In the battle against malaria, doctors may one day have a microscopic ally. New research suggests that genetically modifying a bacterium commonly found in the gut of mosquitoes that harbor the malaria-causing parasite can make the mosquitos less likely to carry the disease. And if scientists can find a way to spread these bacteria in the wild, they could help end malaria’s deadly reign in the tropics.
Malaria kills approximately one million people every year, mostly African children under the age of 5.
Molecular biologist Marcelo Jacobs-Lorena, said, “It’s a very serious problem. It’s one of the three deadliest infectious diseases.”
And, he said, it’s one that is very hard to control.
“We have just drugs that kill the parasite in humans, and we have insecticides that kill the mosquito vector. And the parasite rather quickly acquires resistance to drugs, and the mosquitoes are acquiring resistance to insecticides. So the situation doesn’t get better,” he said.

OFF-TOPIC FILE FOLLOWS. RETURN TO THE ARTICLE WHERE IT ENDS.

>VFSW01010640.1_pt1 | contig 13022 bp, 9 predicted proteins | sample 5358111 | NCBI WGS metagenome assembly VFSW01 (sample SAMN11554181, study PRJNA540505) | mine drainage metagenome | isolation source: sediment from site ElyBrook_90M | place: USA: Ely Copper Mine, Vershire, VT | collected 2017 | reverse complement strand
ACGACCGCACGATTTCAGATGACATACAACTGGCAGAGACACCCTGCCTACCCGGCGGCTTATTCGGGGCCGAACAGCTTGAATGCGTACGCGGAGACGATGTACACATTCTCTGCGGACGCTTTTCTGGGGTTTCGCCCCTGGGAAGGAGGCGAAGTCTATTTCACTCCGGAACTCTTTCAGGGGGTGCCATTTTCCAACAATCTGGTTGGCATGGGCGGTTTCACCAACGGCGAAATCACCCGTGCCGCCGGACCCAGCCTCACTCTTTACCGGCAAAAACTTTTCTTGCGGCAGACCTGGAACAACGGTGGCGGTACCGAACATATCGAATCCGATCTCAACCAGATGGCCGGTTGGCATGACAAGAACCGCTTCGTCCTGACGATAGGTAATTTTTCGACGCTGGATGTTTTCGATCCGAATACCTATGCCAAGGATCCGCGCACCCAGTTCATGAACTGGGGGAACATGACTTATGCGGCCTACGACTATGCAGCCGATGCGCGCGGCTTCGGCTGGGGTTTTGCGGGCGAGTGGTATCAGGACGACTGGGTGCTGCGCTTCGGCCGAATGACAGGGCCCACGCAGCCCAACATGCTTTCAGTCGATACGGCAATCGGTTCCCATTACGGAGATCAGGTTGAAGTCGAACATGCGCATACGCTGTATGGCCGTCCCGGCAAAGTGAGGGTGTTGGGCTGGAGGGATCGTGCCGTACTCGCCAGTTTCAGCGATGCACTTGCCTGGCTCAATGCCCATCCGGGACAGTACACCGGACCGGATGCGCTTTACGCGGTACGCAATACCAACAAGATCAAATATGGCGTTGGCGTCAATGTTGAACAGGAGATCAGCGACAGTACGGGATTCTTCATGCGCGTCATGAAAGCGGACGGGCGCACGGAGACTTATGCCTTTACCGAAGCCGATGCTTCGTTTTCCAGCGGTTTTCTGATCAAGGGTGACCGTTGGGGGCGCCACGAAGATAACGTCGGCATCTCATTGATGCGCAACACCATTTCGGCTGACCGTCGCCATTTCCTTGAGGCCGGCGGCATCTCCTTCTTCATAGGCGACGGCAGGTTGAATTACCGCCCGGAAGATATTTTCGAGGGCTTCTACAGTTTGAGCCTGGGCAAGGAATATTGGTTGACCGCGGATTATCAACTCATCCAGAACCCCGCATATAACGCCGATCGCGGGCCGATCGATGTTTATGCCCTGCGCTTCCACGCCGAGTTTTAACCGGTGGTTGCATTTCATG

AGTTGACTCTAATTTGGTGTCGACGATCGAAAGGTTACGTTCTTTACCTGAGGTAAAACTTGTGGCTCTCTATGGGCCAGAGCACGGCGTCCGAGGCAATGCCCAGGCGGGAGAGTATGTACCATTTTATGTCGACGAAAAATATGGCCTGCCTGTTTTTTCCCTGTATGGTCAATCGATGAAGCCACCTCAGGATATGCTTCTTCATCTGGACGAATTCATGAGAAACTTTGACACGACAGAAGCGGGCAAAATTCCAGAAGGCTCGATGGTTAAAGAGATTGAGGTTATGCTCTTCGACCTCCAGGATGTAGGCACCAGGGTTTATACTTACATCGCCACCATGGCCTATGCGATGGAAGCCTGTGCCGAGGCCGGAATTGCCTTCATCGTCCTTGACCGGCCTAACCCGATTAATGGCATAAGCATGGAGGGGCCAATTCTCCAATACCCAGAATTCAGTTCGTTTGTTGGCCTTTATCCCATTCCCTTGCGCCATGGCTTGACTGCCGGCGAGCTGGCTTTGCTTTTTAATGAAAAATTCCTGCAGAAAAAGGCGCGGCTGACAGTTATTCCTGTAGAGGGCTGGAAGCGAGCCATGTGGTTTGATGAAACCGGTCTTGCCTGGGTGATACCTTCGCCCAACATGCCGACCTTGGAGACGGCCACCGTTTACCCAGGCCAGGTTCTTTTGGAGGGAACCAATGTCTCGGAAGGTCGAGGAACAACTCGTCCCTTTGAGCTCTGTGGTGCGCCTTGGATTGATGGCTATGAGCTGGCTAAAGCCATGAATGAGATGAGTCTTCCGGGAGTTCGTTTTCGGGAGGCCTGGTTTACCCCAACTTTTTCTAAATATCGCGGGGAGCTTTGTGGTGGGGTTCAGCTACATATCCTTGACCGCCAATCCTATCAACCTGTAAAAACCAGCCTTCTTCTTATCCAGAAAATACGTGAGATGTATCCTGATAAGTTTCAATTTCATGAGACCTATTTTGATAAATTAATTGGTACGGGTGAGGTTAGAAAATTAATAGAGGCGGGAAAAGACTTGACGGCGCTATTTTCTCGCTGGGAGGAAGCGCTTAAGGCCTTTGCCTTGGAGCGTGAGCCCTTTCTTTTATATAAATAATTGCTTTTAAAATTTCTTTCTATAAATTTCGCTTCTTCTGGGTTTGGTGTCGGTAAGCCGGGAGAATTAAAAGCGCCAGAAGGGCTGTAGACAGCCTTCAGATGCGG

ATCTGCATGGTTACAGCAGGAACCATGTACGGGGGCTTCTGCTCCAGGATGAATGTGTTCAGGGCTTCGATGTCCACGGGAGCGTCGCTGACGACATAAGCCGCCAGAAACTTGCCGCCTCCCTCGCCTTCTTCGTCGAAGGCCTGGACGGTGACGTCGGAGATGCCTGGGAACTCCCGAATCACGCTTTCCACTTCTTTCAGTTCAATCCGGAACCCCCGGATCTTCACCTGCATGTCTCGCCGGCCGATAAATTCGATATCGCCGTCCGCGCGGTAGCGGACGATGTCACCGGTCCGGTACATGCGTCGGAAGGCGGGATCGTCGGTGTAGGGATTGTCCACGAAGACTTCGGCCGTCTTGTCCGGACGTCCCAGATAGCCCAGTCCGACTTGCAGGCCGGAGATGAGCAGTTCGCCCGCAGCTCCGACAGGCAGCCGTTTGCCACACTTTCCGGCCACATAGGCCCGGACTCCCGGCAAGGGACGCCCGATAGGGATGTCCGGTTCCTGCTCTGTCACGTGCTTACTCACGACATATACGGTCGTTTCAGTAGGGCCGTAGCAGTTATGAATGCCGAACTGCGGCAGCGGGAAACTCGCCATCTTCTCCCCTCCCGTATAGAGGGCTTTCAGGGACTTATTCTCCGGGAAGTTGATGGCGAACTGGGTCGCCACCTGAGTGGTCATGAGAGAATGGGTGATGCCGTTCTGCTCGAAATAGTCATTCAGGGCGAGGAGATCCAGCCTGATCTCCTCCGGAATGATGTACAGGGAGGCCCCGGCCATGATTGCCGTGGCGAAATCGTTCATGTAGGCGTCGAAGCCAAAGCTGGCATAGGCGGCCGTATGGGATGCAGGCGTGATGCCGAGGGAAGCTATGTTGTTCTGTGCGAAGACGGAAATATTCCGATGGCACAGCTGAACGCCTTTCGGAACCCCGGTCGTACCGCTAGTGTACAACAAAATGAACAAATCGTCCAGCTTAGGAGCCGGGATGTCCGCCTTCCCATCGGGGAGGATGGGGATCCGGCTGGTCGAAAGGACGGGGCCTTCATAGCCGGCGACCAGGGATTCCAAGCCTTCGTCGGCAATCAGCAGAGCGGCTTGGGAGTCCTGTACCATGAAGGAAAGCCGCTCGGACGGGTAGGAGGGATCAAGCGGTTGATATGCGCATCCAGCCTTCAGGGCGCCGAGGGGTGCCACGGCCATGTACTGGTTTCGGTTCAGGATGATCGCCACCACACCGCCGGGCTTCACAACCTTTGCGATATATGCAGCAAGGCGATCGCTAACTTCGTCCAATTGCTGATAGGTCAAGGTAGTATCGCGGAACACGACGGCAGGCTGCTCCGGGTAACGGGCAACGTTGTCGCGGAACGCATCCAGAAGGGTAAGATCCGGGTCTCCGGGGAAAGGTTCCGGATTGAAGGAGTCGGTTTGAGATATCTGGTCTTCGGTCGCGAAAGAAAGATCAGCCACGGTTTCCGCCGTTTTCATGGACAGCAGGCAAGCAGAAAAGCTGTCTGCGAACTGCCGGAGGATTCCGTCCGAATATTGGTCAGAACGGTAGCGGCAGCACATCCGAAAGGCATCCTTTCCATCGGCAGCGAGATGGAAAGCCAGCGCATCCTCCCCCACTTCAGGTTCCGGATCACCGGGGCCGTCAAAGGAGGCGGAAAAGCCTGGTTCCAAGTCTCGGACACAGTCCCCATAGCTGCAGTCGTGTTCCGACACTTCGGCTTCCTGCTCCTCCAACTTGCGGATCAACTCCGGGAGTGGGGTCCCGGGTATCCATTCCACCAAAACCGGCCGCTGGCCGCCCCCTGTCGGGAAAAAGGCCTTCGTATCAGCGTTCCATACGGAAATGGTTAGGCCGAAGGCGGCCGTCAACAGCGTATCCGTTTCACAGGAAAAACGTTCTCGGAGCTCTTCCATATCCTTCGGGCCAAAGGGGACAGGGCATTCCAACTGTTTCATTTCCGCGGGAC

Jacobs-Lorena is part of a team at Johns Hopkins and Duquesne Universities that is exploring an entirely new way to fight malaria. He says the key to success is choosing the right battleground. In this case, that battleground is inside the mosquito.
“Typically a mosquito ingests a couple thousand parasites. Then the parasite changes into a form called “ookinetes” that has to cross the midgut. Of the couple of thousand parasites that were ingested, only a few — about five or so — reach that stage where they cross the midgut. As you see, there’s a very strong bottleneck of parasite numbers in the midgut. That’s why it’s such a good target,” he said.
To take aim at the malaria parasites, Jacobs-Lorena and his colleagues gave weapons of a sort to bacteria that often live in a mosquito’s digestive system.
“So what we did is genetically engineer the bacteria to produce several antimalarial compounds,. . . . ,” he said.
When the newly-armed bacteria reached the mosquitoes’ midguts, they thrived. And Jacobs-Lorena says that they excelled in their new role as anti-parasite fighters. “In the laboratory, it works extremely well. Up to 98 percent of the parasites killed. So it is quite efficient,” he said.